For families with more than one child, sibling rivalry is bound to become a source of frustration for parents from time to time. Sibling rivalry stems from a child’s need for security. Our children need to know where they “fit” in the family structure. They need to know that they are loved and valued, by us and their brothers and sisters.

Sibling rivalry is a normal, natural, an inevitable part of growing up. The good news is that rivalry is important to a child’s development. When managed effectively, rivalry can teach children problem-solving and cooperation skills.

What parents can do:

  • Don’t expect your children to get along all the time. They won’t.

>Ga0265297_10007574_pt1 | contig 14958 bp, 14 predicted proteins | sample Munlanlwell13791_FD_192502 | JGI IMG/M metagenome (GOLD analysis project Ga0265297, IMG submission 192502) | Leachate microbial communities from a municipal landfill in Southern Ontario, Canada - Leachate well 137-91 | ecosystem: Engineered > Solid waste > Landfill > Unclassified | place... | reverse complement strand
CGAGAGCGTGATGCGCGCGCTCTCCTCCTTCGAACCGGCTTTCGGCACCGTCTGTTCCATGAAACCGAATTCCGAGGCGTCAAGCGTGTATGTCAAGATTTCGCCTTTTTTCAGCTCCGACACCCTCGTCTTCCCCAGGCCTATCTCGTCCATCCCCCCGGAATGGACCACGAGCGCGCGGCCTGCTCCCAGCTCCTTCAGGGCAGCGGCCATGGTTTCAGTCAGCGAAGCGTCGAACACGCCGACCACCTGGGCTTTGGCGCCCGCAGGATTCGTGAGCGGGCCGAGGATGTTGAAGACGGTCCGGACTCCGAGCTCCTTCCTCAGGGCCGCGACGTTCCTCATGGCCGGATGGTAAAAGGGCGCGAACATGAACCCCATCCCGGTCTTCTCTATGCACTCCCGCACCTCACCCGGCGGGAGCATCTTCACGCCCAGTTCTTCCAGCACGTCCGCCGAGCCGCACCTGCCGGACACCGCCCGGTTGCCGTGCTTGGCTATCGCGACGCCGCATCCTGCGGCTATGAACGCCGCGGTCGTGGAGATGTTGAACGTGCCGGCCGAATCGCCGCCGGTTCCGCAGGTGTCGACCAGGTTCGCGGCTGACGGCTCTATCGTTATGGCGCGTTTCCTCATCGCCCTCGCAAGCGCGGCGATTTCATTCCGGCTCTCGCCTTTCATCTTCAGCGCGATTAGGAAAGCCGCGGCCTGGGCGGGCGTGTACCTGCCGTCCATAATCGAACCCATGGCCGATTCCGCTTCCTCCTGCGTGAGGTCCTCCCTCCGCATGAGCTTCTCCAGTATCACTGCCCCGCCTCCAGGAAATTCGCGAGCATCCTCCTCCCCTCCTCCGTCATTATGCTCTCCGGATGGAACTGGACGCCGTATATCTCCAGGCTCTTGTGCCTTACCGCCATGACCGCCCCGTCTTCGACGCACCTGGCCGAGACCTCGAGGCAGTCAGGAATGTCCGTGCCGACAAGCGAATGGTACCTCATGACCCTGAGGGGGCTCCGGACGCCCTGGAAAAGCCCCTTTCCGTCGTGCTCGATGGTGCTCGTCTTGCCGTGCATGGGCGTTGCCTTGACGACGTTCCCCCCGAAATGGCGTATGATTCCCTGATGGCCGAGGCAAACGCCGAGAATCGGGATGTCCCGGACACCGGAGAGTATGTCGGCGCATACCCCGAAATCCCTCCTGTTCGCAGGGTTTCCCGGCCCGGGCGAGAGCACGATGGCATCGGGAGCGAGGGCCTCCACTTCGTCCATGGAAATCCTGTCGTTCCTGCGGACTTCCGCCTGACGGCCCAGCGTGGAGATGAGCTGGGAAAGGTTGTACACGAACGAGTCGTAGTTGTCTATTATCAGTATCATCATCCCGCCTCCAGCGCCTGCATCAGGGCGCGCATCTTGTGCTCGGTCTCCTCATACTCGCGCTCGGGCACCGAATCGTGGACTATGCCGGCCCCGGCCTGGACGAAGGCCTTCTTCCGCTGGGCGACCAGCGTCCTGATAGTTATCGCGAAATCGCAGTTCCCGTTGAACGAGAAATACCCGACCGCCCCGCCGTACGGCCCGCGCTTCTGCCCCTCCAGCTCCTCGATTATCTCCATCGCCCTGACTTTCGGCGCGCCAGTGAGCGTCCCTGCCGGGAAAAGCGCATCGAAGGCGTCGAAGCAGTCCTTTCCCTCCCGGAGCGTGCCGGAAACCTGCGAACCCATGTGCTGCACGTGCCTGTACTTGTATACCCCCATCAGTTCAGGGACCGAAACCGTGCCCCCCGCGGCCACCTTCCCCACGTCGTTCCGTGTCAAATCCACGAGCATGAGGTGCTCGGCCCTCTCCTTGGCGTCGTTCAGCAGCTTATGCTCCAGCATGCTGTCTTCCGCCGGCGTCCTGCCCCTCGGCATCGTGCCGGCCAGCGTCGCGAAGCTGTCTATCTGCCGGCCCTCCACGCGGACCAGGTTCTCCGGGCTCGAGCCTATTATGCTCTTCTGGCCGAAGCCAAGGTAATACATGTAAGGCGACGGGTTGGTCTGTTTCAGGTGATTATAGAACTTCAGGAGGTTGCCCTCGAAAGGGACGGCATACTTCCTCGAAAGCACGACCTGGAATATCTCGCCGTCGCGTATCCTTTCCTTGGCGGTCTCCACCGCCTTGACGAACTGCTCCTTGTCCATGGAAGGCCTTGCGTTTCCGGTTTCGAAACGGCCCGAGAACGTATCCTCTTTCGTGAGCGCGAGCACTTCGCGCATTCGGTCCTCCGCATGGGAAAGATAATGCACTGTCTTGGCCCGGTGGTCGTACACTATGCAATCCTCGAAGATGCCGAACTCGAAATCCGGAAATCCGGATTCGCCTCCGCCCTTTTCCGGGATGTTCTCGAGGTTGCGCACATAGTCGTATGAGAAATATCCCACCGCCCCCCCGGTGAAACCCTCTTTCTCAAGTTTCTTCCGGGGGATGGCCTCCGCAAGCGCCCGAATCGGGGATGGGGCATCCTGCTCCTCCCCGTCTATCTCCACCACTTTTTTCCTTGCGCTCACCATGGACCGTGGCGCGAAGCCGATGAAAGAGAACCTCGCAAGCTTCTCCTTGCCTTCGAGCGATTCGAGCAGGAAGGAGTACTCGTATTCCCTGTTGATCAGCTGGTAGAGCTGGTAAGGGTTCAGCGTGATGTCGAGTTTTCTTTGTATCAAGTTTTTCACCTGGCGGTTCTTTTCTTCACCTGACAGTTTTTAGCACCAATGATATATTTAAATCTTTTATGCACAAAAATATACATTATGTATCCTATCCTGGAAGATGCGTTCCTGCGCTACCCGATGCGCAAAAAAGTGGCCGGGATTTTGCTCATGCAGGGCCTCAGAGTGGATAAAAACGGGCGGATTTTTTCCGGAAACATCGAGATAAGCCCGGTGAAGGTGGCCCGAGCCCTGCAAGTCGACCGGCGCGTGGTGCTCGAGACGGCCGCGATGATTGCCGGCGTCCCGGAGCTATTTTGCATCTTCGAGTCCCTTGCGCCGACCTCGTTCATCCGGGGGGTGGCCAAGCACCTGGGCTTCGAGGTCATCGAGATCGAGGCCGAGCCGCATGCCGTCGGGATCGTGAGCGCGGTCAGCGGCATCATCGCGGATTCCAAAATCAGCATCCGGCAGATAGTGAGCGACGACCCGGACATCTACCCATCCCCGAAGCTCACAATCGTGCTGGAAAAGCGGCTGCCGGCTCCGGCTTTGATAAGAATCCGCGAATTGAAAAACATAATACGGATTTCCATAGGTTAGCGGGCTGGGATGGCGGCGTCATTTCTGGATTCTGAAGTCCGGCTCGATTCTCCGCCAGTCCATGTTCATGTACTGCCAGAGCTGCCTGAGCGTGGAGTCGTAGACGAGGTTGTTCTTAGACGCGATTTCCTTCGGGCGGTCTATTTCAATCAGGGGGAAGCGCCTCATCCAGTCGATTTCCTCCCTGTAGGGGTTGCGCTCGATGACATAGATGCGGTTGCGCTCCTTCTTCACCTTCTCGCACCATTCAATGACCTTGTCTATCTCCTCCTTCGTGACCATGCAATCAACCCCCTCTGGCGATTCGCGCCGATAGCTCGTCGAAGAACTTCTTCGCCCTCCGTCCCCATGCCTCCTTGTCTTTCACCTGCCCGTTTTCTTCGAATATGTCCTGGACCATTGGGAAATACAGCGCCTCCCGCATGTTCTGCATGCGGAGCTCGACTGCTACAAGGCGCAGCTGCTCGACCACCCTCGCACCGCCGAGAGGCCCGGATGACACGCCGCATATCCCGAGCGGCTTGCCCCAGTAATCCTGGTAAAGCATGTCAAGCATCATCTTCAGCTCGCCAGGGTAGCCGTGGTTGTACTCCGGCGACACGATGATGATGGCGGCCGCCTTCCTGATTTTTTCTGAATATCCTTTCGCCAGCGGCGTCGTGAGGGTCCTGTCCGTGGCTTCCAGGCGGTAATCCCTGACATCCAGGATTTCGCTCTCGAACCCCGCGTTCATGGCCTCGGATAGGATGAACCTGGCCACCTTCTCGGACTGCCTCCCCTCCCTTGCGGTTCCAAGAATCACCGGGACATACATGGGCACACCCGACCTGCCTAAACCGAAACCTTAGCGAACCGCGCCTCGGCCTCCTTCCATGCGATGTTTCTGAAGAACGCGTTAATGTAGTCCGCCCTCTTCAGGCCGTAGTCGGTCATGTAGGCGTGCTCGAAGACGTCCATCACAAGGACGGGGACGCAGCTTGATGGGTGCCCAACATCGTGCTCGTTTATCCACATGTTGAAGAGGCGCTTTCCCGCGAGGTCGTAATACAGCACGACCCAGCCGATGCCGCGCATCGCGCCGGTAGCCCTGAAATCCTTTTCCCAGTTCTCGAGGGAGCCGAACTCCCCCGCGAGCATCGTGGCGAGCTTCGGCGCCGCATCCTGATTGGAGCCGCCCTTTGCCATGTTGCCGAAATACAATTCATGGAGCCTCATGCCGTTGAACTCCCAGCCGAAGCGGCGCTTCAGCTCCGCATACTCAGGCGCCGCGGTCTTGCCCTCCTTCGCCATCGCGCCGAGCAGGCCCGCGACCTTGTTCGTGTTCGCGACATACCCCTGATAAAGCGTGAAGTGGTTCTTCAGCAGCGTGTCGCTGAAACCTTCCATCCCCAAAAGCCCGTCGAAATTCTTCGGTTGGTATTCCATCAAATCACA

• Don’t place undue blame on one child over another. Often we have no way to know who did what to whom along the way. Don’t be drawn into the role of judge and jury.
  • Turn the tables on your children to solve the problem. Ask each child to share one way they might solve the problem or make the situation better. After each child has shared their idea, ask them to come up with one more idea. Typically one child will agree to the other child’s idea.
  • We can never appear amused or flattered by your children’s competition for attention.
  • Keep household rules consistent for all children and develop additional age-appropriate expectations.
  • Don’t play favorites.
  • Most important, as adults in the household we need to be on the same page with the above tips.

~ Darcia Behrens, LCSW, Supervisor/Clinician, Medical Social Work Program, Family Services Department, Children’s Hospital of Wisconsin

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